The shell script is invoked with a collection of arguments, like any other command on Unix.
getopts built-in command helps parse those arguments, dividing them up into:
- Flags with no value associated with them
- Flags with a value associated with them
- Non-flag arguments (usually but not necessarily file names)
Given the loop:
while getopts :d:p:nil optname
the flags with no value associated with them are
-l. The flags which need a value are
-p. The loop
processes each of the flag arguments in the command line in turn. The single letter for the option is stored in the shell variable
$optname. If the flag takes a value, then that is in
The leading colon to the string defining the options says that
getopts should not report errors, leaving that up to the script.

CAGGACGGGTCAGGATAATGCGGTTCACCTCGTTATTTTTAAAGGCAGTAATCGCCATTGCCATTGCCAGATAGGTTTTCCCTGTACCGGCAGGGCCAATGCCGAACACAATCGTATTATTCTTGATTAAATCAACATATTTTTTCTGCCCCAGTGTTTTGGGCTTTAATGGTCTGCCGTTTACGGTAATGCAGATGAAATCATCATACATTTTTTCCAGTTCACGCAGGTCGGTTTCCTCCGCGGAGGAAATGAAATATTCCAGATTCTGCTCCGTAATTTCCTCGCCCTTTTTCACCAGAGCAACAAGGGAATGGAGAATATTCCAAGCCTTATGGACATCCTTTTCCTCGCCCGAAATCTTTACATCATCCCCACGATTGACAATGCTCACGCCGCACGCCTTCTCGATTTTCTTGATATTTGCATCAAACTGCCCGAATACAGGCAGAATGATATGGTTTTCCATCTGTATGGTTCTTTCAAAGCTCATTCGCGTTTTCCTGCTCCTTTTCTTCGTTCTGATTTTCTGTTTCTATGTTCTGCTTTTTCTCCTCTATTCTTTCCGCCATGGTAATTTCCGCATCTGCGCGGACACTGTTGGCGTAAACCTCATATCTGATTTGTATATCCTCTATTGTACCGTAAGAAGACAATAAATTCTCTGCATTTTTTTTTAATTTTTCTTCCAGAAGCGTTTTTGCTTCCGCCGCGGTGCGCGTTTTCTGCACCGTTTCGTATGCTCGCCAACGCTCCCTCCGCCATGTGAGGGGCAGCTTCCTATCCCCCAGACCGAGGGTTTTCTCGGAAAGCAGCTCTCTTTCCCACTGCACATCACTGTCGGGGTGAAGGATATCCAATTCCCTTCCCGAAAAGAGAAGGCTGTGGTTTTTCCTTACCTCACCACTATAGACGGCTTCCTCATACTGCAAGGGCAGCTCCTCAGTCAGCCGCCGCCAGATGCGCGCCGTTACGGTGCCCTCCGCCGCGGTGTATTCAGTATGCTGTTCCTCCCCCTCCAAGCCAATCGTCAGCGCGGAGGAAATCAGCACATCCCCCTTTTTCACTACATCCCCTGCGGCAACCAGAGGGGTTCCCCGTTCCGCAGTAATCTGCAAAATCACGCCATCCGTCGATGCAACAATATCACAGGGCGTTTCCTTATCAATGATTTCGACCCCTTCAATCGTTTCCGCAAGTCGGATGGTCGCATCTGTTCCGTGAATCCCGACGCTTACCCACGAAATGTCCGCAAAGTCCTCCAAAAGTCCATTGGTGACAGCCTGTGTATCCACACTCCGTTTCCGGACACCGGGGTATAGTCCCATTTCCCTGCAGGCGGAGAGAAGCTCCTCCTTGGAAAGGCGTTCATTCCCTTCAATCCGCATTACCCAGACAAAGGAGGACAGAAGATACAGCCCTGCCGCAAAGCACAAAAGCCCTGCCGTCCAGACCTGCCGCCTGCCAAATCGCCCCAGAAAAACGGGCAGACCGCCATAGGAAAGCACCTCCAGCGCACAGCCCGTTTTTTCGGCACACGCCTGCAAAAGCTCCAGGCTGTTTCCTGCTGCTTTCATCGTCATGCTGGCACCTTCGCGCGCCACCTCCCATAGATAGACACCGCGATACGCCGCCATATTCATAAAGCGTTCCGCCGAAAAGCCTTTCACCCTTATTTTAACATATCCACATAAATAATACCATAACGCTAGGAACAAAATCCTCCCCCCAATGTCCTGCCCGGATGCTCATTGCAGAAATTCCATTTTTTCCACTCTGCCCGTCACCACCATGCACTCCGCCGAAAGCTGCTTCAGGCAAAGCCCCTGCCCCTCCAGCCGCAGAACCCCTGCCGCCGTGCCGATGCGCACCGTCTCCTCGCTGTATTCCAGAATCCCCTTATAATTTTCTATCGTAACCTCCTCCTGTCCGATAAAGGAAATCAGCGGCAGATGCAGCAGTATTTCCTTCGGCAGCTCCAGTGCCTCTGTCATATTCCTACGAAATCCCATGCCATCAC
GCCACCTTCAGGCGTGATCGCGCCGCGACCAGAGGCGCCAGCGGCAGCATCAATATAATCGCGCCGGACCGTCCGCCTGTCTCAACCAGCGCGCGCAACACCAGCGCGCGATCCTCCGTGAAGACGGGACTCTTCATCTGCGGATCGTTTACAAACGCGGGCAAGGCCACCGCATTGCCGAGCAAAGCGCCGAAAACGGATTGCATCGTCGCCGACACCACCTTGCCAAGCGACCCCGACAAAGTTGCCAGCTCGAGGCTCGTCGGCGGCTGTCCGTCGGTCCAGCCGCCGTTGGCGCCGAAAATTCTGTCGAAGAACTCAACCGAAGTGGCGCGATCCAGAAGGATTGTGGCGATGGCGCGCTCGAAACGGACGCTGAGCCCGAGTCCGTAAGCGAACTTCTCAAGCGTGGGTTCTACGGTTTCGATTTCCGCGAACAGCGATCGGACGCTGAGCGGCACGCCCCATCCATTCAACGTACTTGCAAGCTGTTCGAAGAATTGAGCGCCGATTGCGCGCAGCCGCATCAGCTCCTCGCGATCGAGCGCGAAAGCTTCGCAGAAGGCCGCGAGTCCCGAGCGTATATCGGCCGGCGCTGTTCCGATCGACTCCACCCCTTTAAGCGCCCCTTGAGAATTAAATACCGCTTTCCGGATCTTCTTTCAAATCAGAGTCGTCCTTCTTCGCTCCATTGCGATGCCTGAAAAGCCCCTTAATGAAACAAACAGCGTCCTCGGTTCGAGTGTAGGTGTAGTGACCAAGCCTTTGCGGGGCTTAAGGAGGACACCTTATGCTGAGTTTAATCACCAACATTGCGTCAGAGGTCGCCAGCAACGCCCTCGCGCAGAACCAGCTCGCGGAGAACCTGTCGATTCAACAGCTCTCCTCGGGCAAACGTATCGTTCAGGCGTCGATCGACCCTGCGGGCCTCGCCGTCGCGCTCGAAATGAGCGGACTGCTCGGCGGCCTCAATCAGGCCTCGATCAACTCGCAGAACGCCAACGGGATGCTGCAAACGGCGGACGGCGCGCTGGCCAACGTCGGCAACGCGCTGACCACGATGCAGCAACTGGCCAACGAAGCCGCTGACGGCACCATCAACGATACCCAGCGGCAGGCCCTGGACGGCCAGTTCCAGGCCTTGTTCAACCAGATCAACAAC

getopts command returns success (0) when there was an option found; it returns failure (non-zero, probably 1) when there are no more options to process.
This can be because it came across an argument that didn't start with a dash, or because it came across the special marker argument
See also the
getopt() function in C programming. The facilities of the shell are based on that.
There are extensions of various sorts to handle multi-letter option names. See also Using
bash shell script to get long and short command line options.